How To Stop Conversions, & Enhance The Charter

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Just a few years ago, Congress passed the sweeping Bank Modernization Act. Improved powers for credit unions were not part of the bill. But now, with some credit unions seeking to become banks, along with regulatory relief needed for small credit unions, it appears time to enact sweeping advancements in the credit union charter.

Credit unions' rules, too, seemingly need a similar spectacular updating-to make the future more promising. We know the restrictions that need to be lifted. They are the ones most often recited by the credit unions moving to bank charters. They are the demands small credit unions say cause them to fall behind and eventually cause mergers. It means implementing the CUNA Renaissance Commission recommendations. It ends the things that prevent narrow institutional specialization, and formation of not-for-profit cooperative financial holding company structures with operating subsidiaries.

Broader powers would define a brighter set of options and opportunities for all credit unions, as well as access to additional sources of capital. A Credit Union Modernization Act sounds good. It might be necessary and may need to occur soon. Getting it to happen could take the combined choreography of our collective industry, our regulators and the Congress.Will the regulatory agencies and the Congress go along? Of course they will. Here's why. If regulators went to Regulator School (and some do), they would learn the ultimate goal of regulation and supervision is to promote systemic stability. Additionally, good public policy needs to promote the development of both the banking and credit union sectors, as those institutions are the gears of our economic engine and the organizations through which monetary policy is applied.

The mid-term exam at Regulator School would ask our rule-makers, "Why is a progressive charter and broad mix of permissible activities good for credit unions?" The good student-of-the-system regulators, the ones who have actually been reading recent academic literature, would cite studies and write essays on why fewer restrictions are better; because expanded powers, they would say:

* Permits the exploitation of economies of scale and scope, assists in managing different types of risk for consumers, distributes financial services for all groups, and builds reputational capital within communities.

* Increases the franchise value of institutions and thereby enhances their incentive to behave prudently.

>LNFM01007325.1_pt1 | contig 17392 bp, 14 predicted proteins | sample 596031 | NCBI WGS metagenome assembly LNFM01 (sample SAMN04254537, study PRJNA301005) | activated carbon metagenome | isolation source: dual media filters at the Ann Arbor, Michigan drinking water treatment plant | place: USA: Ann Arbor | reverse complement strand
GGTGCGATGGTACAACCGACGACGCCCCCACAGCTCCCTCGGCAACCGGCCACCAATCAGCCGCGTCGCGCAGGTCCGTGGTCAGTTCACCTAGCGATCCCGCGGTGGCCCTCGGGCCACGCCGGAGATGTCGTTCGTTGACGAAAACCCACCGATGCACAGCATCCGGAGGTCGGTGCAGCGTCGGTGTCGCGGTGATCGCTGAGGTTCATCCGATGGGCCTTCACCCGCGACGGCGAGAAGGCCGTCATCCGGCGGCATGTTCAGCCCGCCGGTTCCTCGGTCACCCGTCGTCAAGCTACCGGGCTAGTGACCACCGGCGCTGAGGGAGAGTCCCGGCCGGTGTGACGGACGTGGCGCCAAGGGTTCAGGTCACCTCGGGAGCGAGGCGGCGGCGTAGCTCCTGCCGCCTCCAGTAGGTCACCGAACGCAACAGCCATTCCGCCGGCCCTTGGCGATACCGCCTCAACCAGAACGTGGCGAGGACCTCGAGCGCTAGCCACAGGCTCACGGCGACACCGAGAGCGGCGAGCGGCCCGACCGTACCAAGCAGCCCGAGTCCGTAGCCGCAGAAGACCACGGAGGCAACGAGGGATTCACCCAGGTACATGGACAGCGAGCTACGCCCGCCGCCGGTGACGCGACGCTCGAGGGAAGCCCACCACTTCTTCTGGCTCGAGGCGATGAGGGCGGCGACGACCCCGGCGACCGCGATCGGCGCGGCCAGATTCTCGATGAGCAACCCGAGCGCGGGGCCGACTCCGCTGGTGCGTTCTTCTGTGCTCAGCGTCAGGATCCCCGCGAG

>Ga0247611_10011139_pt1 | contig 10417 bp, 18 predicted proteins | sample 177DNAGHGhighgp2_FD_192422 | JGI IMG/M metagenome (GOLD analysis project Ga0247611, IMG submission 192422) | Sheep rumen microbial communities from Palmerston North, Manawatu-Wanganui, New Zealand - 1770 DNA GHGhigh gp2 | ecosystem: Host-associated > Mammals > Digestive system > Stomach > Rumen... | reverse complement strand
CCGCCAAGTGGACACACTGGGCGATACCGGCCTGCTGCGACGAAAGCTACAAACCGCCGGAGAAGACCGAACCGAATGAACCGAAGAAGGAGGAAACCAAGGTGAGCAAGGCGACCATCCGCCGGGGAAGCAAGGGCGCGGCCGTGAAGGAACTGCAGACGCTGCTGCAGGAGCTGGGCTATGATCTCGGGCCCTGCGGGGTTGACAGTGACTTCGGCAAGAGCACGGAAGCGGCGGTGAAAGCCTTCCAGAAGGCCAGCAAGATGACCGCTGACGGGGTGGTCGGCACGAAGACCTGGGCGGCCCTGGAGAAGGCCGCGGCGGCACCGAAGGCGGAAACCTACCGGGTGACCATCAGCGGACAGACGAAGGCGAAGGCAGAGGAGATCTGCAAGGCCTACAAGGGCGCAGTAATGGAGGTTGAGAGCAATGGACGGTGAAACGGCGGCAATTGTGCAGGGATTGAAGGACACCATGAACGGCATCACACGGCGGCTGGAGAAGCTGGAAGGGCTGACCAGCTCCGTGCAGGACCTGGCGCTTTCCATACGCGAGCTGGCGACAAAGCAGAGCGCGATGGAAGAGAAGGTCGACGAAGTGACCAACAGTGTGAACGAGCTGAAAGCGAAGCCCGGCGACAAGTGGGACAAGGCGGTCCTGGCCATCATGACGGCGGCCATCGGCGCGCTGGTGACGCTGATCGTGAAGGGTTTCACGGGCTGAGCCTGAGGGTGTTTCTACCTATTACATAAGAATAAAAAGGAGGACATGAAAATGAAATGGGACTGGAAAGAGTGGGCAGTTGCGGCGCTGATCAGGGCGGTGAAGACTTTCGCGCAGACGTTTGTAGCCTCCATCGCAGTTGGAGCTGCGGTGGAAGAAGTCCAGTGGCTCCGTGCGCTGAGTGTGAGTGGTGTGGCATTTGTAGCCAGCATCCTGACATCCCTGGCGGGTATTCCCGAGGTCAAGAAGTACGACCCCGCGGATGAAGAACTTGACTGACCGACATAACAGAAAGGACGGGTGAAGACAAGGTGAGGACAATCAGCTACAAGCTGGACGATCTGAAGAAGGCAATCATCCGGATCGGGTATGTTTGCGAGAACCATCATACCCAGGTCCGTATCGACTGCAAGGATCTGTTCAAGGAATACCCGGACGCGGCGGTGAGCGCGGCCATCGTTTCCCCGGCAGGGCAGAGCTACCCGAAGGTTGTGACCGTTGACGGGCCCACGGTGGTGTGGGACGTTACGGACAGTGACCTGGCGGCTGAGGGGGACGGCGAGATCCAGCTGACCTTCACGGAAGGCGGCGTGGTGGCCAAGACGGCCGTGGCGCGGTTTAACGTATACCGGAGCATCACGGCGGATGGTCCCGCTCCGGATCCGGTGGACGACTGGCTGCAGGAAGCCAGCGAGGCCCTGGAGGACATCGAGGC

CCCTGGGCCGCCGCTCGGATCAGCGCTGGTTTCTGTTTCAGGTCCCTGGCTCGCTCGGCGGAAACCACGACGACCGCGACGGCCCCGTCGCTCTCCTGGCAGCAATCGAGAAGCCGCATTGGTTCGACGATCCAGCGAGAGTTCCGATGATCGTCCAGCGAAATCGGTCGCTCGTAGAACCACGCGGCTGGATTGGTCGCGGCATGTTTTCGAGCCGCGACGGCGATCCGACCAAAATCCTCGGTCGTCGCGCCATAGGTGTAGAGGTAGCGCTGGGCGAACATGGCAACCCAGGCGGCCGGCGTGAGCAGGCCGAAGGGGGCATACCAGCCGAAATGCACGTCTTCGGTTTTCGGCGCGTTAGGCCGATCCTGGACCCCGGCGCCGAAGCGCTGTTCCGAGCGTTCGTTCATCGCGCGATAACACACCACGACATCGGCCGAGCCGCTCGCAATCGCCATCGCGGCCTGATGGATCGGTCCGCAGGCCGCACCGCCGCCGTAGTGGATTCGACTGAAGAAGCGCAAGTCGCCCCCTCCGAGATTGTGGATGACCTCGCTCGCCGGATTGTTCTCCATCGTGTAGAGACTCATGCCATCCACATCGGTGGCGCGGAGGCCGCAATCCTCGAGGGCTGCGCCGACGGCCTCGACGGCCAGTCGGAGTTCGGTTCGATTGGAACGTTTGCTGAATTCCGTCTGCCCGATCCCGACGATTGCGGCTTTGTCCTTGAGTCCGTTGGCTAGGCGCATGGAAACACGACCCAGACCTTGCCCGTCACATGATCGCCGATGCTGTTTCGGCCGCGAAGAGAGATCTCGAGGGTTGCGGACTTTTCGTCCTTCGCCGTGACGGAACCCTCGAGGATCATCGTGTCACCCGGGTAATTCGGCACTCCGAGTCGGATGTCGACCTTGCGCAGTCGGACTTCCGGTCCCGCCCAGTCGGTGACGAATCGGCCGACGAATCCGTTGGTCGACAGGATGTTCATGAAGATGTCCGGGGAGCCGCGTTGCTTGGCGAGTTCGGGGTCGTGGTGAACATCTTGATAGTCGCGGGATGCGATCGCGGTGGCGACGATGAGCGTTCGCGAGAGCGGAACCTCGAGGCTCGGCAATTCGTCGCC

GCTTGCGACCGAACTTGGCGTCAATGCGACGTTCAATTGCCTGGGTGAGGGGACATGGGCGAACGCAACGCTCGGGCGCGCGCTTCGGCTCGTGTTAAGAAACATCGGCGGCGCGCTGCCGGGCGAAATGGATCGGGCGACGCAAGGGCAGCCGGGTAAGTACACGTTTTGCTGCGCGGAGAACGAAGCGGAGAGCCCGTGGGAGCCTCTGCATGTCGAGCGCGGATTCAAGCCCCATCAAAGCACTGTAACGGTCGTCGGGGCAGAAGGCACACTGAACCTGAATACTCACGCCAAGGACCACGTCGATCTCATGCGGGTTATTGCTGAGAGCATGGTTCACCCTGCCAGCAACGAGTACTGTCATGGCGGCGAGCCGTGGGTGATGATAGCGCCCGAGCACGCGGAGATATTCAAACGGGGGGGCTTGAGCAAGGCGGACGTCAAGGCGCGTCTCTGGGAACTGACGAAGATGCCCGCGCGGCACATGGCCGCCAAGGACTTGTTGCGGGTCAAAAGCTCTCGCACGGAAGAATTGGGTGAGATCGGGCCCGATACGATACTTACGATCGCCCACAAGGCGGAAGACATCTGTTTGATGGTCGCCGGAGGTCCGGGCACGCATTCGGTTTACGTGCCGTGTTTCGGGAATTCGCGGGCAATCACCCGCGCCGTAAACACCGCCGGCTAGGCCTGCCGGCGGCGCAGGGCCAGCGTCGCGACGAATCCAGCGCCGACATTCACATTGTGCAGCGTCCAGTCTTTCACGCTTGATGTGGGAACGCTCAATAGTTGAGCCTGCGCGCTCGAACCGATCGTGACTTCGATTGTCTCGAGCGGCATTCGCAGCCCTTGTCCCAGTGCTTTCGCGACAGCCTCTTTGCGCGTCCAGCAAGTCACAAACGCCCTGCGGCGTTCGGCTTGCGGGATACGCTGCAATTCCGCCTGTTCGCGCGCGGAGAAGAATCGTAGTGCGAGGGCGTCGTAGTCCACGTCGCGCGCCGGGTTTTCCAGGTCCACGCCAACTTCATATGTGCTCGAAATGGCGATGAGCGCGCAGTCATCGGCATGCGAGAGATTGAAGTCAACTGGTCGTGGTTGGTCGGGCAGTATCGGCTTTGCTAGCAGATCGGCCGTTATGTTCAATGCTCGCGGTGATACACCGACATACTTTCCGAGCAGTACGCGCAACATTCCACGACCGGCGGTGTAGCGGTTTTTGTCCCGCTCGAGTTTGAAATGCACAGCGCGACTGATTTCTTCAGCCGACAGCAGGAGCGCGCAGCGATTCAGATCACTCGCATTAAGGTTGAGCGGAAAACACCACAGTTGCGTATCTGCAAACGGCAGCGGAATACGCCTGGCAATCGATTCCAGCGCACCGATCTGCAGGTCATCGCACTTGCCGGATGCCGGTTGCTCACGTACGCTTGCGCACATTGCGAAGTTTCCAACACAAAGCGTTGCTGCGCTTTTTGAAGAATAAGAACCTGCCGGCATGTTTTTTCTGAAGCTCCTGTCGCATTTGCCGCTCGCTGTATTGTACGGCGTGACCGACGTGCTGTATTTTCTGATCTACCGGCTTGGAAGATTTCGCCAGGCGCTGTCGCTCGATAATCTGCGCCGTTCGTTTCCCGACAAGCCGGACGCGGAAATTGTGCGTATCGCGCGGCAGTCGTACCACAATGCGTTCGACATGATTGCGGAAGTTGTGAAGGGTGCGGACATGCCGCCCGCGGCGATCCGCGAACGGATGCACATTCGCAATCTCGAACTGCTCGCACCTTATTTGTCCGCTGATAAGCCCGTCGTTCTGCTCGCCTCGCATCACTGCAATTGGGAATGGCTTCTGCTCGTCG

* Leads to diversified income streams, creating more stable organizations.

* Limits the ability of the government to use financial institutions as artificial instruments of social change to redistribute wealth, and thereby promotes true institutional performance and stability.

* Improves competition (which benefits consumers) because for-profit banks would not be granted an exclusive franchise in tomorrow's marketplace.

And on and on. The student-regulators' essay could run on forever. In other words, broadening credit unions' powers and authorities is good! Unfortunately, there's no mandatory Regulator School. Additionally, appointed regulators, Treasury officials, as well as hired system executives, lobbyists and CEOs who campaign to serve on committees, don't read many books on banking theory. If they did, we would all know of the literature suggesting there are highly positive benefits from permitting broader charter powers. Much academic study exists on the subject.

Let's pretend the alarming trend of credit unions converting to bank charter represented a Rome-is-burning event, and Nero the Regulator wanted to cover his Italian back-side with academic data before going to the Senate. Our new-age Nero could say, for instance, Berger and Udell (1996), DeLong (1991) and Ramirez (1995, 2002) find that expanded powers are associated with lower costs, more capital and less stringent cash-flow constraints. Vander Vennet (1999) finds that unrestricted financial institutions have higher levels of operational efficiency than those with more restricted powers. In terms of diversification, Eisenbeis and Wall (1984) and Kwan and Laderman (1999) argue that because profits from providing different financial services are not highly correlated, there are diversification benefits from allowing broader powers. Furthermore, Ang and Richardson (1994), Kroszner and Rajan (1994), Puri (1996), and Ramirez (1995) find that those with broad authorities do not systematically abuse their powers. Gande, Puri and Saunders (1999), moreover, find that broad powers boost competition.